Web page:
erty is the soul of the nation. The speech is denounced by both extremes, and is understood by the Southerners to mean coercion, while the political friends of the Senator consider it a relinquishment of his principles.--Times, Jan. 13. Fort Barrancas and the navy yard at Pensacola, were seized. The late commandant of the navy yard, in a dispatch to Government, says: Armed bodies of Florida and Alabama troops appeared before the gate of the navy yard, and demanded possession. Having no means of resistance, I surrendered and hauled down my flag. They are now in possession. A dispatch to the Florida senators announced the same as follows: We repaired down here and captured Fort Barrancas and navy yard, and then paroled the officers, granting them permission to continue to occupy their quarters. We are now in possession. This move was in consequence of the Government garrisoning Fort Pickens, which has before remained unoccupied. You will propose to the Administ
of to-day says: we have conversed with a gentleman who has just returned from the camp at Pensacola and brings the latest intelligence. As details are not to be expected, we may state generally that the condition of the troops and fortifications is all that could be desired. Gen. Bragg has proved the very man for the work, and the volunteers lend a ready hand to carry out every order. Pickens is covered by our batteries on three sides. There are eight between the Navy-Yard and Fort Barrancas, four between the latter and the light-house, and a formidable mortar battery in the rear of Fort McRae. There is also a heavy mortar battery in the rear of Barrancas. All these works have been erected by the hands of the volunteers, and are armed with the very heaviest and best of artillery. The channel on a line between McRae and Pickens has been obstructed by sinking a number of small vessels. It was supposed that every thing would be complete by the middle of the coming week, aft
ews, where they shelled the camp of the Second Louisiana regiment, completely destroying it, and causing much havoc among the rebels.--(Doc. 184.) The Second regiment of cavalry N. Y. S. V., Black horse cavalry, under the command of Colonel A. J. Morrison, left Camp Strong, near Troy, for the seat of war. Previous to their departure the troops were presented with an elegant stand of colors. Col. Morrison is an officer of considerable military experience. He served in the Mexican war, in the expeditions of Lopez and Walker, and with Garibaldi in Italy. On his return to the United States he was authorized to raise a regiment of cavalry, which he has designated the Black horse cavalry, and which is now the second regiment of volunteer cavalry of New York. Fort Pickens opened fire upon the rebel steamer Time, just as she entered the Navy yard at Warrington, Fla., and was answered by the rebels at Forts Barrancas and McRae. The firing continued upon both sides nearly all day.
November 23. The bombardment of the rebel Forts McRae and Barrancas was continued from Fort Pickens and the National ships in Pensacola harbor. Fort McRae was completely silenced, and Barrancas and the Navy yard at Warrington very much damaged. The town of Warrington was destroyed, together with the rebel rifle works at that place. Fort Pickens sustained no damage beyond the disabling of one gun. The loss on the Union side was one killed and six wounded.--(Doc. 191.) Brig.-Gen. H.Barrancas and the Navy yard at Warrington very much damaged. The town of Warrington was destroyed, together with the rebel rifle works at that place. Fort Pickens sustained no damage beyond the disabling of one gun. The loss on the Union side was one killed and six wounded.--(Doc. 191.) Brig.-Gen. H. H. Lockwood, in command of the Union force on the eastern shore of Virginia, issued a proclamation, by which the various officers of the civil government in that locality were restored to the exercise of their functions interrupted by the ordinance of secession. This expedition accomplished important results without bloodshed. Ten pieces of cannon were captured, eight of them new and in good condition; also a thousand stand of arms, rebel flags, &c.--(Doc. 185.) The Confederate gunboa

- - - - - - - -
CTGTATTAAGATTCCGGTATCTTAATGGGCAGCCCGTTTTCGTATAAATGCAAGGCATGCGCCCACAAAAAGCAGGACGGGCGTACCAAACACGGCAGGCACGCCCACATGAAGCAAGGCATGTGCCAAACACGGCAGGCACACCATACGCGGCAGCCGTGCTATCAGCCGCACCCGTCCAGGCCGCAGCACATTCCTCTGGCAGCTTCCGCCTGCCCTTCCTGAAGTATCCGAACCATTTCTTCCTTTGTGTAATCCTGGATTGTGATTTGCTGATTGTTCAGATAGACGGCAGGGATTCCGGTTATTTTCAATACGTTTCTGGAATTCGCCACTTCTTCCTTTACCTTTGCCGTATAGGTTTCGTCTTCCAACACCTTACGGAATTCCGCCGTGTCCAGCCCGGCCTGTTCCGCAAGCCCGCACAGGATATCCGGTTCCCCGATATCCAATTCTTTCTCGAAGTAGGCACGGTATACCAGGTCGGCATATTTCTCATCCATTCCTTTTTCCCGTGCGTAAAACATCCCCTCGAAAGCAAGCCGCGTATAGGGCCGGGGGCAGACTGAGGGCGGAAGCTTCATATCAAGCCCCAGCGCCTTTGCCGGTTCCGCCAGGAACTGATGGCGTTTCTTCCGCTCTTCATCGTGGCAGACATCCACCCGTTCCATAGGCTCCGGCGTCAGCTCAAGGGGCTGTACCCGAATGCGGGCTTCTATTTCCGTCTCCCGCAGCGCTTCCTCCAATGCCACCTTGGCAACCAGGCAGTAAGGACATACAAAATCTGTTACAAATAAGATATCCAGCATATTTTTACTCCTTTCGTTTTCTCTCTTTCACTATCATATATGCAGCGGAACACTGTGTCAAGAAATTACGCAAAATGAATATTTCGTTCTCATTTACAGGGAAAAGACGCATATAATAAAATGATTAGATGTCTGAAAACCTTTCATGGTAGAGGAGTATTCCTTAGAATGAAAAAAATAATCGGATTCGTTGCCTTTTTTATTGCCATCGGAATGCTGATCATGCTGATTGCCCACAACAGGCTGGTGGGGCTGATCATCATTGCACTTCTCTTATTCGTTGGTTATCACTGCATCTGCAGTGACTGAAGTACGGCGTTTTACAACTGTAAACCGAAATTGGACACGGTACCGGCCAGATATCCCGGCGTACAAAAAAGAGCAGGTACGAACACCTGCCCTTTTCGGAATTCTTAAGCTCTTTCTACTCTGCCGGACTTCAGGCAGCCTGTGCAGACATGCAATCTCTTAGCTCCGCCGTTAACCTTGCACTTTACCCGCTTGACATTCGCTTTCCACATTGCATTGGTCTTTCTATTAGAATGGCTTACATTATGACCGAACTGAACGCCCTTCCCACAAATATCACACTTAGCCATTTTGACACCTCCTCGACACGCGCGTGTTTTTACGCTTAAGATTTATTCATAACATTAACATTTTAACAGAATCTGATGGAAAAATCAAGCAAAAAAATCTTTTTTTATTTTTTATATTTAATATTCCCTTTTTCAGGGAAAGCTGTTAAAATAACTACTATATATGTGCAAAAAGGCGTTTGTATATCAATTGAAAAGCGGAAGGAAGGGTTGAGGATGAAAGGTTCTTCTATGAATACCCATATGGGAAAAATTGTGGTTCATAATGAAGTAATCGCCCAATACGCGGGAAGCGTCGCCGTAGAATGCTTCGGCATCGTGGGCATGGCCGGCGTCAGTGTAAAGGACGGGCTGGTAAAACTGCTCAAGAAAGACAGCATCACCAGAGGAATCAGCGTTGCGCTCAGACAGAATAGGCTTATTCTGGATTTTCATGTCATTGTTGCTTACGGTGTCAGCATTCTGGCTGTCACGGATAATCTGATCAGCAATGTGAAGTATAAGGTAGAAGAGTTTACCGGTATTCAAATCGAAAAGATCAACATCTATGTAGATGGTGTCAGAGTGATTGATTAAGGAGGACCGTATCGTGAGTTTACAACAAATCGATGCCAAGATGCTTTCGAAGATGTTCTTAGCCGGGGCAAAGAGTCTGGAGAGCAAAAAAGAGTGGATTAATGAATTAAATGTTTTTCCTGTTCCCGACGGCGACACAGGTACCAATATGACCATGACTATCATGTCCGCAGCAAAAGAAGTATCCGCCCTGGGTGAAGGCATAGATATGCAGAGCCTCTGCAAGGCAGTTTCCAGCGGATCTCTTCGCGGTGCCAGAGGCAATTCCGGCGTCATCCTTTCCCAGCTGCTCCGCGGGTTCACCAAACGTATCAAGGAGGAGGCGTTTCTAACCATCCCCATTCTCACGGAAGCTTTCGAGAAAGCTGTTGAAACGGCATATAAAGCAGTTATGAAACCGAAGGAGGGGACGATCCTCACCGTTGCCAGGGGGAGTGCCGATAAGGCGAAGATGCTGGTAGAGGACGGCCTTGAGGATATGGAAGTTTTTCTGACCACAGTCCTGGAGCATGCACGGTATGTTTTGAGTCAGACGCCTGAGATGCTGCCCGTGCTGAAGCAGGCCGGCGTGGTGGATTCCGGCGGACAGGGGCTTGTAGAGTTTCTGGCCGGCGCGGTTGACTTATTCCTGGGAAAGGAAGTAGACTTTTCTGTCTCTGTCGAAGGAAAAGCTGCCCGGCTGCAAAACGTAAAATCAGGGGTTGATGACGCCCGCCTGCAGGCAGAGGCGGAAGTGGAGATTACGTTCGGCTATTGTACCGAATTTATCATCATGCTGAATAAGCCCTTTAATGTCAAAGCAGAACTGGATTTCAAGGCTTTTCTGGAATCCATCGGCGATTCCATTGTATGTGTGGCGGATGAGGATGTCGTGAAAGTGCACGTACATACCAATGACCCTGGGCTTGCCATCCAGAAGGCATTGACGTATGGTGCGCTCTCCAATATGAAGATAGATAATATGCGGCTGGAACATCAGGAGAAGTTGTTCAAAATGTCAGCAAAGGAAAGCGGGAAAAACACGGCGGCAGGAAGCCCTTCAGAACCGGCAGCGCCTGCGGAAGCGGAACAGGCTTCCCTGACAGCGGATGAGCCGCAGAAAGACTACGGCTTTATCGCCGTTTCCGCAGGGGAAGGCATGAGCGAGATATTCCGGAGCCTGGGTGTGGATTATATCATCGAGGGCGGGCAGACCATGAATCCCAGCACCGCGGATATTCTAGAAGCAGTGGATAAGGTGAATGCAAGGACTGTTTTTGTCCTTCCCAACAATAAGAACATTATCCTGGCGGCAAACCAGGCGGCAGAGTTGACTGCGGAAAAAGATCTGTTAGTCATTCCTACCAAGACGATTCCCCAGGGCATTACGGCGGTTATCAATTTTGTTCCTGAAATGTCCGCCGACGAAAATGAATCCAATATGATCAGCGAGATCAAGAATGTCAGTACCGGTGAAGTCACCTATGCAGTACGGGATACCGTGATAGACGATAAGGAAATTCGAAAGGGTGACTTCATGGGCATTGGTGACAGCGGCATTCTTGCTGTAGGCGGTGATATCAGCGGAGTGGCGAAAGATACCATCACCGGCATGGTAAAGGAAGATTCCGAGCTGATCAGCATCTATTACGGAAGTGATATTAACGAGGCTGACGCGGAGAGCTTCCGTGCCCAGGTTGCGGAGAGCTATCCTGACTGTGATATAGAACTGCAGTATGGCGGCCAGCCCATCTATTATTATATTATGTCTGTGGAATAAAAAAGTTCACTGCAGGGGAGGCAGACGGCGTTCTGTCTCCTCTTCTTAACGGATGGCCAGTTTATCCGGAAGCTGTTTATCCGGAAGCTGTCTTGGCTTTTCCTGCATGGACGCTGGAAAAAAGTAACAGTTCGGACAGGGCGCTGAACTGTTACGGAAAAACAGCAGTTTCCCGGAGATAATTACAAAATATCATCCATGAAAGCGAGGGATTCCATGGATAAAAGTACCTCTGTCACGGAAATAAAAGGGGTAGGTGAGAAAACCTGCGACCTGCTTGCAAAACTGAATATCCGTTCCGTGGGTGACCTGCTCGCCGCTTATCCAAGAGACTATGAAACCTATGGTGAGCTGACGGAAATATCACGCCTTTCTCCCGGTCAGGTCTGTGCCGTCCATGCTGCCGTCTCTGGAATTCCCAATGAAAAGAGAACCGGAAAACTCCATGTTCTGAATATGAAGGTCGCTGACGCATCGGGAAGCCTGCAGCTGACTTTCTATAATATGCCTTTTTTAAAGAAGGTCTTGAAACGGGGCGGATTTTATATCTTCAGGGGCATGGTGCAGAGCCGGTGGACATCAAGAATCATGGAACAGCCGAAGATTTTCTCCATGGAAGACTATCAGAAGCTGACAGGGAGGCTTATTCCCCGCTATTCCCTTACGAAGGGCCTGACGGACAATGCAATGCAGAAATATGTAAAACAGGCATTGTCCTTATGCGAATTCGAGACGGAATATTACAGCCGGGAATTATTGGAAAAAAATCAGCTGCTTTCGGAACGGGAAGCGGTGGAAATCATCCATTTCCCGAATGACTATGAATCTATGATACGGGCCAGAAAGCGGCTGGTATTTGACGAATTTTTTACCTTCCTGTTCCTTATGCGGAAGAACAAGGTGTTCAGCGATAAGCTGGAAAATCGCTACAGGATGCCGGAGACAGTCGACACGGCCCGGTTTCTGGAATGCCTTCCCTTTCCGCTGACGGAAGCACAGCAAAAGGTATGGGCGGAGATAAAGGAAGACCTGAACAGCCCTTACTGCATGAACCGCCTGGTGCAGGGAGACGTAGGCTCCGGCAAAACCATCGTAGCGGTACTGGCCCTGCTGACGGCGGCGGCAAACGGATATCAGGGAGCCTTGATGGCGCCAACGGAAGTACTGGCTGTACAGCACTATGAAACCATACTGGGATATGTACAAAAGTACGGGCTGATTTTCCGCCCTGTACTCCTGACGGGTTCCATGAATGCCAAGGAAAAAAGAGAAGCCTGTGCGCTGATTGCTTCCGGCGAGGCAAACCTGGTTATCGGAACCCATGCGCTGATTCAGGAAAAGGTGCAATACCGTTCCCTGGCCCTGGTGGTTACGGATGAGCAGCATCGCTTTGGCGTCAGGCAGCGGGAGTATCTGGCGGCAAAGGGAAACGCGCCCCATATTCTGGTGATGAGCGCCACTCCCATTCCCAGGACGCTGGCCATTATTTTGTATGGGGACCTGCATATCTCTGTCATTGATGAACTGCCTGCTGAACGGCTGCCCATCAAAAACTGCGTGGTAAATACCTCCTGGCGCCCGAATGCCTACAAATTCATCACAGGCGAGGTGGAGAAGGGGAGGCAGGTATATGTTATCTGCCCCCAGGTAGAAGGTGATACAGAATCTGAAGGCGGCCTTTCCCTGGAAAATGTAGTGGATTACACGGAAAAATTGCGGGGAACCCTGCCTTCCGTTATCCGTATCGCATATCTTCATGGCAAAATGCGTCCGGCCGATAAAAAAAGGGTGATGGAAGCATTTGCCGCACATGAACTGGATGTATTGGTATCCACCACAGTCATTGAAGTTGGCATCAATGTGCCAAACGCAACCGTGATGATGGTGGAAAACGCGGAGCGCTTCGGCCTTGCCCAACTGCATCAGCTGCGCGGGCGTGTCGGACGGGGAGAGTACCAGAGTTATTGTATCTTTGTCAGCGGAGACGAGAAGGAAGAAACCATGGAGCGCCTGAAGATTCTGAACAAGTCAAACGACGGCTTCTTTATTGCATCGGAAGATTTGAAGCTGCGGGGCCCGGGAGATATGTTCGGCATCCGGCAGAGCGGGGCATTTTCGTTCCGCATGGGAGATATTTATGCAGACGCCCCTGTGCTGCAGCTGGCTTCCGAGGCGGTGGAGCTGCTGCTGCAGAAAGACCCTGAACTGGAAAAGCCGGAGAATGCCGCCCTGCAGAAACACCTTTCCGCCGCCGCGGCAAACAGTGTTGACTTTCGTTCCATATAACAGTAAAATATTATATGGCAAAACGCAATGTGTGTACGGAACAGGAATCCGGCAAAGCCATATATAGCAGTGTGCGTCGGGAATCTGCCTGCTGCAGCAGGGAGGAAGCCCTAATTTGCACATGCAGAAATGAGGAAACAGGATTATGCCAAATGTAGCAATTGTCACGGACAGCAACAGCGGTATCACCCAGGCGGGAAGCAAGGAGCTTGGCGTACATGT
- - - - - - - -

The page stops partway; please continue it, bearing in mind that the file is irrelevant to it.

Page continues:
nd Dispatch, January 3. The rebel batteries at Pensacola, Fla., having repeatedly fired at the national vessels, Fort Pickens opened on the rebel steamer Times, which was landing stores at the navy-yard today. The rebel batteries responded, and the firing was continued till evening, Fort Pickens firing the last shot. The rebel guns were well aimed, and most of their shells burst inside of the fort; only one man was wounded, however. A shot from Fort Pickens made a large breech in Fort Barrancas. In the evening the National guns set Warrington on fire.--(Doc. 1.) The Knoxville (Tenn.) Register of to-day expresses the opinion that Parson Brownlow's release was a great blunder, and gives the following reasons: In brief, Brownlow has preached at every church and school-house, and made stump-speeches at every cross-road, and knows every man, woman and child, and their fathers and grandfathers before them, in East-Tennessee. As a Methodist circuit-preacher, a political stump-s
Benson J. Lossing, Pictorial Field Book of the Civil War. Volume 1., Chapter 7: Secession Conventions in six States. (search)
te. This consisted of Fort Jefferson, at the Garden Key, Tortugas; Fort Taylor, at Key West; Forts Pickens, McRee, and Barrancas, near the entrance to Pensacola Bay (a fine expanse of water at the mouth of the Escambia River), and the Navy Yard, atopposite, but a little farther seaward, on a low sand-spit, is Fort McRee. Across from Fort Pickens, on the main, is Fort Barrancas, built by the Spaniards, taken from them by General Jackson, and repaired by the National Government. Nearly a mile . Slemmer resolved to do what he might without his co-operation, and he at once took measures to secure the powder in Fort Barrancas, which he had been occupying. He caused the batteries to be put in working order, strengthened the guard, and, at suty of Florida. --Pensacola Observer, January 15, 1861. At the same time Colonel Lomax and some men took possession of Fort Barrancas, and restored the disabled guns; and another party was soon afterward thrown into Fort McRee. Farrand, Renshaw, Rand